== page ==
An avocado orchard in Tzaneen, South Africa. Food insecurity in the country went up in the wake of COVID-19. Photo by Guillem Sartorio/AFP via Getty Images
The bans, along with other pandemic-related disruptions to food supply chains, were expected to add to food security challenges in the region. The World Bank was among the first multilateral institutions to sound the alarm. The bank estimated
that an additional 26 million people would fall into extreme poverty, defined as those living under US$1.90 per day, in 2020.
The slowdown in economic activity played out as expected, with sub-Saharan Africa’s economy contracting by 1.9% in 2020, according to International Monetary Fund estimates
. The economic slowdown resulted in job losses.
The widespread job losses
in the region subsequently led to a rise in food insecurity. This was most pronounced in Nigeria, Kenya, South Africa, Ethiopia, Uganda and Malawi, the countries for which data is available
More than a year since the onset of the pandemic, a great many uncertainties about the economic future of the region linger on. However, sub-Saharan Africa’s food security situation appears to have, thus far, turned out better than some of the more pessimistic expectations.
The increase in staple grain imports in various African countries, by both governments and private sector players, combined with slightly better domestic grain production conditions in some, such as Zambia, South Africa and Tanzania, to name a few, has slightly shielded the region.
One positive development was that the G20 discouraged
major grain-exporting countries from banning exports. Domestic evaluations of supplies by food-exporting countries also provided comfort for sufficient food supplies in the world market. As a result, India, Russia, Cambodia and Vietnam lifted the ban on exports, enabling a smooth flow of grain to the sub-Saharan Africa region.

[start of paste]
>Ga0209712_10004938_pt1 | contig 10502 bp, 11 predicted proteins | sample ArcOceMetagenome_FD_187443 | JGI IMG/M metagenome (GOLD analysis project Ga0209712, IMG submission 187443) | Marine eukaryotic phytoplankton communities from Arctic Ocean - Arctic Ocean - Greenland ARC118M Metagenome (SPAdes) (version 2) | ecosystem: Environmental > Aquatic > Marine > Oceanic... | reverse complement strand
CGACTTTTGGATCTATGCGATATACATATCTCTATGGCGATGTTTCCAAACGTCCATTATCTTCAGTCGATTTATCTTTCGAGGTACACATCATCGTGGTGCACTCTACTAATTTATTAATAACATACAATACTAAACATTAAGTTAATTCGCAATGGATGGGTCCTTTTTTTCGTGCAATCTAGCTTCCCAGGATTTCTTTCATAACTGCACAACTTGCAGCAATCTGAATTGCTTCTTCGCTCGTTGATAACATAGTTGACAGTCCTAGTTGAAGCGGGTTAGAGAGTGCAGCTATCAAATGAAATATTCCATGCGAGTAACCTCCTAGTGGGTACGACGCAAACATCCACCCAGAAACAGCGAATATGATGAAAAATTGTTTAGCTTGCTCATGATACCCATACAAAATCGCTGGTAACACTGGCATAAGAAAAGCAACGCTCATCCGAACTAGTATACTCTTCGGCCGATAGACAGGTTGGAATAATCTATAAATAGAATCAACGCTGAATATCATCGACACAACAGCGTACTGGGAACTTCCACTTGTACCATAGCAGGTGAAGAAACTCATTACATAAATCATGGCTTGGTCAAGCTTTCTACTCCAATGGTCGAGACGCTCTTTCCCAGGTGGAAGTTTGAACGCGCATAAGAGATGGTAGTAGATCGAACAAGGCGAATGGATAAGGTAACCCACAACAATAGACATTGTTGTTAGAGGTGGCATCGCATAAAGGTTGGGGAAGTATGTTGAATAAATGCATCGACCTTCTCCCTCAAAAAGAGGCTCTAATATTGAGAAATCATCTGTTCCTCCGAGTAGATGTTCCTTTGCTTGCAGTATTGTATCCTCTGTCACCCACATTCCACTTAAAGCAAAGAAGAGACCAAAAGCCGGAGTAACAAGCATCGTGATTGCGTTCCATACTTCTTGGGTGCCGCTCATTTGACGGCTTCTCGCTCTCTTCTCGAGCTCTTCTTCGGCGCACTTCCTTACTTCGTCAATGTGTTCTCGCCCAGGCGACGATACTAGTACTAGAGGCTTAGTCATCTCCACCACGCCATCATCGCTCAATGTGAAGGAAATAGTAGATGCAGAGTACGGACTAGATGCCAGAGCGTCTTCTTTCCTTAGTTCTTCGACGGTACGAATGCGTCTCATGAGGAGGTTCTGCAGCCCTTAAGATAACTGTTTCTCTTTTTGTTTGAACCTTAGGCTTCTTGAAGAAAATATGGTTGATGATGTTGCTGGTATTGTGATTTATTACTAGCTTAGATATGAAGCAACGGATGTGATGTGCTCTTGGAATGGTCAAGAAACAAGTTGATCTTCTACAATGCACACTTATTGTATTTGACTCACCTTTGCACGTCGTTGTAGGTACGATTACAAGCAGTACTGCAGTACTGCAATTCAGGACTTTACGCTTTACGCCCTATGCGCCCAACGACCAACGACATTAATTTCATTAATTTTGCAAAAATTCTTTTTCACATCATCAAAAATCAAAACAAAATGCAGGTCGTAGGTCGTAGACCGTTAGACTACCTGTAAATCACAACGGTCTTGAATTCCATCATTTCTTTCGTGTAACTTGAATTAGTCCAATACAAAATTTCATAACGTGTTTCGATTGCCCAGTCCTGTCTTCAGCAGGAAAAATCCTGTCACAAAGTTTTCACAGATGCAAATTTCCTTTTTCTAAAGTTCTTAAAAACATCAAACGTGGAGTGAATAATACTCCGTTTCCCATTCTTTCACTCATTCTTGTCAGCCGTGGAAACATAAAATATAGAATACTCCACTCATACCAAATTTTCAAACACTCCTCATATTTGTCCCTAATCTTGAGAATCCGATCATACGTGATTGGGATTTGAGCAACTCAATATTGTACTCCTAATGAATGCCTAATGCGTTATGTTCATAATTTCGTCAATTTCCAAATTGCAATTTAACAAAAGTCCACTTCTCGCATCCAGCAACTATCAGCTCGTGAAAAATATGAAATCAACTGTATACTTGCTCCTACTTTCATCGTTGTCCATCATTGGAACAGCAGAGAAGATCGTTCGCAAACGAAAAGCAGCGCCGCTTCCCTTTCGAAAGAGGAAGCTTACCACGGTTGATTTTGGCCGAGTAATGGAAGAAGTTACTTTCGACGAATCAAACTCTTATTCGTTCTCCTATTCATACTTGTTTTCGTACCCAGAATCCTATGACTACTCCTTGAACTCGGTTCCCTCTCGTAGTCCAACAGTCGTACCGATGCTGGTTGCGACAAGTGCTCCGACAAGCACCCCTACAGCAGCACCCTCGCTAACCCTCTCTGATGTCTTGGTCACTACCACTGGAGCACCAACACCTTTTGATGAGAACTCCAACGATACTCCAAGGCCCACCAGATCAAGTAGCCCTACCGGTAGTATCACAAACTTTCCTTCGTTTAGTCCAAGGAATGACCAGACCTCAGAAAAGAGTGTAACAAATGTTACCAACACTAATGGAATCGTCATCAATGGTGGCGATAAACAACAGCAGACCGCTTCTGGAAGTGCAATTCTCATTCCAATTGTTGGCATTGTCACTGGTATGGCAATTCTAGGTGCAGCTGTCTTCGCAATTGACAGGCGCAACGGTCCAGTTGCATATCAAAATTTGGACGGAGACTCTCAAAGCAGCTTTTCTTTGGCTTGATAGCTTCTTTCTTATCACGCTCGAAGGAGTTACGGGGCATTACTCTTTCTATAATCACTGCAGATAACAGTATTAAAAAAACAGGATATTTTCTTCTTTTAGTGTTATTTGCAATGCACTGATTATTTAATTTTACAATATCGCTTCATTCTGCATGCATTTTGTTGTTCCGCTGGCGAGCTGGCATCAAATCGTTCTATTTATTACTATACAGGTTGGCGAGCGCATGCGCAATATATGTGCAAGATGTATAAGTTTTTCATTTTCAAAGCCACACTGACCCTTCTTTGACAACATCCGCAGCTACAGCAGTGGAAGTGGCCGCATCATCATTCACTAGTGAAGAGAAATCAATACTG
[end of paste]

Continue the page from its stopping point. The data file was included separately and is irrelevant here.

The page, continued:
Various governments also took action. This was primarily through increasing grain imports. The major importers have been Zimbabwe, Zambia, Rwanda, Tanzania, Kenya, Nigeria and Malawi. Some of these countries also rolled out farmer input support schemes to assist farmers ahead of the 2020/21 production season, which began in October 2020 for most countries. Only South Africa responded with direct income support to vulnerable households, but still household food insecurity rose.
Governments also supported farmers with inputs. This could pay off during the 2021 harvest. There remain concerns though that some of support might have been late in getting to some farmers because of corruption, poor farmer targeting and bureaucratic inefficiencies. This has been the experience with previous farm input subsidies programmes
That said, another important positive development was that most of the African continent, specifically southern and eastern regions, received higher rainfall during the 2020-21 summer. This allowed for increased plantings and improved crop production conditions. The United States Department of Agriculture estimates
already point to prospects of increased maize production in several southern and east Africa countries.
• Zambia’s 2020/21 maize production could reach 3.4 million tonnes (up 69% on 2019/20).